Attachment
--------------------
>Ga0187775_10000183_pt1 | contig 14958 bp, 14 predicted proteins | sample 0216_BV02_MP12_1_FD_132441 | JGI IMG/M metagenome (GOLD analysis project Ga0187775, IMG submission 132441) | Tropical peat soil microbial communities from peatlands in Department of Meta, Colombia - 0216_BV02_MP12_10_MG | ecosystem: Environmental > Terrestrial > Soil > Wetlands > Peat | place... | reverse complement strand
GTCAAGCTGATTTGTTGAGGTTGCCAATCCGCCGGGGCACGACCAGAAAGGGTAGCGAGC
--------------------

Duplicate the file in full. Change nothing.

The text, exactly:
>Ga0187775_10000183_pt1 | contig 14958 bp, 14 predicted proteins | sample 0216_BV02_MP12_1_FD_132441 | JGI IMG/M metagenome (GOLD analysis project Ga0187775, IMG submission 132441) | Tropical peat soil microbial communities from peatlands in Department of Meta, Colombia - 0216_BV02_MP12_10_MG | ecosystem: Environmental > Terrestrial > Soil > Wetlands > Peat | place... | reverse complement strand
GTCAAGCTGATTTGTTGAGGTTGCCAATCCGCCGGGGCACGACCAGAAAGGGTAGCGAGC